What started as a small renovation project turned into a fight against climate change for an Edmonton couple who spent more than two decades transforming their bungalow into a net-zero home.
Darren and Darcy Crichton wanted to insulate their modest bungalow built in 1969 in the Kilkenny neighborhood, northeast of Edmonton, when they noticed how drafty it was.
Their original intention was to save money and make the house more comfortable.
“We strongly believe that climate change is having a negative impact on us,” Darcy said in an interview with CBC’s Radio Active.
“We realized that there really were things we could do that made our lives better and also contributed less to climate change.”
The couple only began working to reduce the home’s carbon footprint after first tackling improved insulation.
“The insulation part was the big step, and then once we sealed our house, we wanted to install solar,” Darren told CBC Edmonton. Active radio.
Over 20 years, the couple spent $70,000 — after grants — to renovate the 1,200 square foot home.
“And we did most of the work ourselves,” Darren said. “It’s not cheap, but it was over 20 years old.”
Darcy said they had a head start when it came to being eco-friendly for their home and hadn’t received any grants until they decided to install solar panels.
Darren said he promotes solar power to anyone who wants to reduce their reliance on the power grid.
“I’m absolutely confident solar will pay off in seven years, and the federal government has a program right now where they’ll provide a grant on top of the interest-free money,” he said.
Solar panels are arranged on the roof of their house and their two detached garages in the shape of a horseshoe.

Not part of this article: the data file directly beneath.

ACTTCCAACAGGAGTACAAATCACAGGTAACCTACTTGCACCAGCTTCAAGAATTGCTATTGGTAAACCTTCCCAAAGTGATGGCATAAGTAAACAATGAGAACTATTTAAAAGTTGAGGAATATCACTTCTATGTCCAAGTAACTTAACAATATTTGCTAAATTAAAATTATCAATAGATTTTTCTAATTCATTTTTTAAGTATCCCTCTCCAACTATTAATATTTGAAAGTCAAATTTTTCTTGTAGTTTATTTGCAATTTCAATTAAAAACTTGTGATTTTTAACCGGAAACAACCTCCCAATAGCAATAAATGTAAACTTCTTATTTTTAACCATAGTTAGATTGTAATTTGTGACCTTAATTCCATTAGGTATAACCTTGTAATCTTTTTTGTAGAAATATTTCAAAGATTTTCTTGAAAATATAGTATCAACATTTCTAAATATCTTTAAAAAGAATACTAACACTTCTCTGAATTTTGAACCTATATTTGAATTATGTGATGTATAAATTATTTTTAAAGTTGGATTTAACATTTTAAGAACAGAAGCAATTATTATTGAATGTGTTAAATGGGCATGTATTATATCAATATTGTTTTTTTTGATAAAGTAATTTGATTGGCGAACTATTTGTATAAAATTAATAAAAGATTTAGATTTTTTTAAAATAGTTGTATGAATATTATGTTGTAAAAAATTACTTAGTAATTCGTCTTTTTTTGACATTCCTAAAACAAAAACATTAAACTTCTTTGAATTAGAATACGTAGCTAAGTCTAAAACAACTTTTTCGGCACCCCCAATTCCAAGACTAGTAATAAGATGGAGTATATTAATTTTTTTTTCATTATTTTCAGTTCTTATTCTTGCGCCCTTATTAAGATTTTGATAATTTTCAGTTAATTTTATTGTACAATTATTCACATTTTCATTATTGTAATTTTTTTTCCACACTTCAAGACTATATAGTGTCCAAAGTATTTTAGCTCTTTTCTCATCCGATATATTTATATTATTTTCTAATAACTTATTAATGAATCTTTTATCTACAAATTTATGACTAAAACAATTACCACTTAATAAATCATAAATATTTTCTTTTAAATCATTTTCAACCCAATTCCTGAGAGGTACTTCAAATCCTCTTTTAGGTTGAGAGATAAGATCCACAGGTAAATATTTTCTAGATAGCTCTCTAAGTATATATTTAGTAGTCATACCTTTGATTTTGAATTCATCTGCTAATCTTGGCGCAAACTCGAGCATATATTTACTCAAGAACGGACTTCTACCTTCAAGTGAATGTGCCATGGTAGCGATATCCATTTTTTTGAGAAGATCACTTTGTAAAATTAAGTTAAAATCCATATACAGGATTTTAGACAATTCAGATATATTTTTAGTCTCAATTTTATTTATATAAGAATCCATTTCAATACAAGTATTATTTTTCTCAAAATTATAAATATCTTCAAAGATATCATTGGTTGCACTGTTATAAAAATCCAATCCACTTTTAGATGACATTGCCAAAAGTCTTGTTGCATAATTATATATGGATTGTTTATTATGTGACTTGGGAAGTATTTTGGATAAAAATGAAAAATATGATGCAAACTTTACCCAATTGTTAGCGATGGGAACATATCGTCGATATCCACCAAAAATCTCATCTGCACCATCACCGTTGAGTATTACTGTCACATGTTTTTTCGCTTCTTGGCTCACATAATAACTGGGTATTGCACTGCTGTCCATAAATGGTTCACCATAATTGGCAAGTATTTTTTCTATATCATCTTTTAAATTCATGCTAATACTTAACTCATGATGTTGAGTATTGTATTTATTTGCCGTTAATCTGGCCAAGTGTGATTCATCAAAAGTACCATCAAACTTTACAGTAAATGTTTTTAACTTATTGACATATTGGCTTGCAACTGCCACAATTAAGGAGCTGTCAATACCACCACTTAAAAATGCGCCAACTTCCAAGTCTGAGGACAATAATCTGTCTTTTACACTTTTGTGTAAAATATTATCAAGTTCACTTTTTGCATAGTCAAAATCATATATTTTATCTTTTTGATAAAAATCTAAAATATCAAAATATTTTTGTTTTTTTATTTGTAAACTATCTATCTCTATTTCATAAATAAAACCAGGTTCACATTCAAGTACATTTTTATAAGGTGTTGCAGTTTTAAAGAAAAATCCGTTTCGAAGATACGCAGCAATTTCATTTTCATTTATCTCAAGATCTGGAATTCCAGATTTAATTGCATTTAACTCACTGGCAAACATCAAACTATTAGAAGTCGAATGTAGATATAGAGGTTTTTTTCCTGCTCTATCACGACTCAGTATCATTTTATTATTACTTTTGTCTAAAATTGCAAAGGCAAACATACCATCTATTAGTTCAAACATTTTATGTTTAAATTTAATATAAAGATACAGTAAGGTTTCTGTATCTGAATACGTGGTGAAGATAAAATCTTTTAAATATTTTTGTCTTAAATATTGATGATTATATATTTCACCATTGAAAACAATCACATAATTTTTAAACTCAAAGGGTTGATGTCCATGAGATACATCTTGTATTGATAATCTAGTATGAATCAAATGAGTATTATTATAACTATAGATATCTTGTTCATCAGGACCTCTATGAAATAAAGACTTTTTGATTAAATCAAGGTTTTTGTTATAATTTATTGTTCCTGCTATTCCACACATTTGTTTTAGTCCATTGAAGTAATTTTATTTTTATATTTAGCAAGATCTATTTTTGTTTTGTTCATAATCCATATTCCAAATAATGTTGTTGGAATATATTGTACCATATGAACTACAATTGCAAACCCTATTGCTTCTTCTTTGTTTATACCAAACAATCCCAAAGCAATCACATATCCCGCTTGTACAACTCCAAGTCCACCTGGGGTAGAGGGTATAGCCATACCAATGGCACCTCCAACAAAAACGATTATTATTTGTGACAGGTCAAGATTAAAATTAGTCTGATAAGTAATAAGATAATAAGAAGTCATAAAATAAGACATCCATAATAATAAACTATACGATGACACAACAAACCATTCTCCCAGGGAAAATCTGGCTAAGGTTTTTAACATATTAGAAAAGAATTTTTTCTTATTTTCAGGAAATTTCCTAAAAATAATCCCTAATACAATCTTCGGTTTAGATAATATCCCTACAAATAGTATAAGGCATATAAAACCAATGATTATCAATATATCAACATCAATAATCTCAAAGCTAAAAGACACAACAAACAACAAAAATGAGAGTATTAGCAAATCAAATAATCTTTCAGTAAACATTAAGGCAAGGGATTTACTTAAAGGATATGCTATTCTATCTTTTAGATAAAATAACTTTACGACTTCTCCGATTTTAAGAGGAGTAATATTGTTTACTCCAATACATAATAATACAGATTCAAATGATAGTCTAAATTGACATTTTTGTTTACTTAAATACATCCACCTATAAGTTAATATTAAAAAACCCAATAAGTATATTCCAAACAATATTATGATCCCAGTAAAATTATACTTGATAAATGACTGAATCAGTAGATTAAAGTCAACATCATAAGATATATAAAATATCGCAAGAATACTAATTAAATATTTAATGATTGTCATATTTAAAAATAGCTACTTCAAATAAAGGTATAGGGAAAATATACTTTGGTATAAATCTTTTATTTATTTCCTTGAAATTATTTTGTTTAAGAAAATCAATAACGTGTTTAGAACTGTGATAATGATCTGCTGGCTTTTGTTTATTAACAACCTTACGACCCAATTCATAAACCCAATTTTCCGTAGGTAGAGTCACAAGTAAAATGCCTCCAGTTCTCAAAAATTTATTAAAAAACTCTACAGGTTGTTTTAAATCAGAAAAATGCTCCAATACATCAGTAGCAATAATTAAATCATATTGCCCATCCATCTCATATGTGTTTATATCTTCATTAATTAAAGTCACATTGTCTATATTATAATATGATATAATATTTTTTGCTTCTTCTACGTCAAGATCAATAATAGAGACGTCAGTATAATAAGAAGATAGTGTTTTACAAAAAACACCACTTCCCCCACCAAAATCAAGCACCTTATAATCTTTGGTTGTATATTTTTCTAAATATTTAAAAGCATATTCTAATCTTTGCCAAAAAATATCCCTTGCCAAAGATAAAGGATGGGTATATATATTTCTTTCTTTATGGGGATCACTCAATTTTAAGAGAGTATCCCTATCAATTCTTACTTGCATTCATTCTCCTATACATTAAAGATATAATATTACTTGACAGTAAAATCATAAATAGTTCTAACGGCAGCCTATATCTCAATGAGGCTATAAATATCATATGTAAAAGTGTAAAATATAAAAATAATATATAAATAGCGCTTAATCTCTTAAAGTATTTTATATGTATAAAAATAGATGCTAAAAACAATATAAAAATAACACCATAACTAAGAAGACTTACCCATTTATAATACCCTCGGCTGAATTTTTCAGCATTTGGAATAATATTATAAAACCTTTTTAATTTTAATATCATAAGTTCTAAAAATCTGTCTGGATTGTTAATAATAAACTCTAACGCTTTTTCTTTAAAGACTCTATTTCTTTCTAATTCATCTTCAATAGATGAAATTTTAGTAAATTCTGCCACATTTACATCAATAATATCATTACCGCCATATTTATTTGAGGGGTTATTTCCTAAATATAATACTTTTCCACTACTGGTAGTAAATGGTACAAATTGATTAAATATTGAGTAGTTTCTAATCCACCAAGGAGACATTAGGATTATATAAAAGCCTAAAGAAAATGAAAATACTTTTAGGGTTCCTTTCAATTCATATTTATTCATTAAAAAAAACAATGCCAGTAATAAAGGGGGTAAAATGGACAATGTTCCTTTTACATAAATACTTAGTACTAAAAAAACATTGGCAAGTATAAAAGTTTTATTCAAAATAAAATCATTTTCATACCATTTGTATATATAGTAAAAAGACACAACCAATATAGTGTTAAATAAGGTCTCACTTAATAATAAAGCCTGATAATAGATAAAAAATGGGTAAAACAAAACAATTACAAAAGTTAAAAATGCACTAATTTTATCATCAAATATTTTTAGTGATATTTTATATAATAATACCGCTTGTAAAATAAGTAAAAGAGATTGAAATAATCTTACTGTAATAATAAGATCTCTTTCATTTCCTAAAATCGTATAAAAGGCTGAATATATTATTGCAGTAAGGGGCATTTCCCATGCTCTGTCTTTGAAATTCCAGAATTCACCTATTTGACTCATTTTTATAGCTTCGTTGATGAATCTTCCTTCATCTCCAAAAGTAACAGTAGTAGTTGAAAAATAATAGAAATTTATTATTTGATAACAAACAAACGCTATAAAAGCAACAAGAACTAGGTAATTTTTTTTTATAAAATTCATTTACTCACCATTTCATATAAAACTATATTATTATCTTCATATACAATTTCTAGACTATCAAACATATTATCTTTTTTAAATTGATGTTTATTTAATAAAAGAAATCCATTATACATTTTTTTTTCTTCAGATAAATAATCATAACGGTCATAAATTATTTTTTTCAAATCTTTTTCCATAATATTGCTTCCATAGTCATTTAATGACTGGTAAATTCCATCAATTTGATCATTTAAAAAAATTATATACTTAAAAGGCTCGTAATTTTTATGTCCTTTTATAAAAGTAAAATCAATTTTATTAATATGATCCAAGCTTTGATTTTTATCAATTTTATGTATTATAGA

Active radio6:54Edmonton pair play the long games to reach net zero
The most significant renovation the Crichtons did was to install a geothermal or geothermal energy, heating and cooling system, Darren said.
They had to dig five wells on their property, each more than 75 meters deep. The heat is recovered using a heat pump.
“We run a mixture of ethanol and water through these wells in the front yard and it pulls the heat out of the ground, and we send it back to our furnace,” Darren said.
The couple’s renovation story was featured on a website for Change for Climate, a City of Edmonton program aimed at reducing the city’s greenhouse gas emissions.
Heather Wheeliker, program manager for community programs with the city’s environmental and climate resilience unit, said the program has been a success.
“We have initiatives that are offered to a variety of different sectors in Edmonton and we’re seeing really good uptake of these rebates and capacity building programs,” Wheeliker said.
The City of Edmonton has a list of things people can do to reduce their carbon footprint, like drying clothes naturally, leaving grass clippings on the lawn, and getting around on public transit.
Actions are scored on a scale of one to five based on their contribution to the city’s greenhouse gas emissions.
A number of municipal programs are available to Edmontonians who wish to renovate their homes.
The Home Energy Retrofit Accelerator (HERA) offers rebates for insulation, windows, water and space heating equipment. It is available to homeowners who have spoken to an energy advisor and have had their home energy assessed.
Energy advisors carry out audits for owners and offer solutions to help them reduce their energy consumption.
Under the HERA program, owners can add better insulation, triple-glazed windows and a newer heating system.
About 2,000 Edmonton residents participate in the HERA program. Due to the high level of participation, the city is currently facing a backlog in HERA applications.
The city also offers a solar rebate program for solar panel installations. The program will cover approximately 15 percent of the cost.
However, since September 2, the program is no longer accepting applications. It ran out of funds after allocating $2.1 million in rebates this year.
Homeowners can apply to the federal government’s Greener Homes Initiative for grants and interest-free loans.
Darren Crichton notes that choosing a more energy-efficient lifestyle isn’t necessarily limited to people who own their own homes.
“You don’t have to own a home to minimize your carbon footprint,” he said, adding that something small like supporting locals and buying sustainably would help.
#Edmonton #couple #spend #years #transforming #60s #bungalow #cozy #netzero #home #RadioCanada #News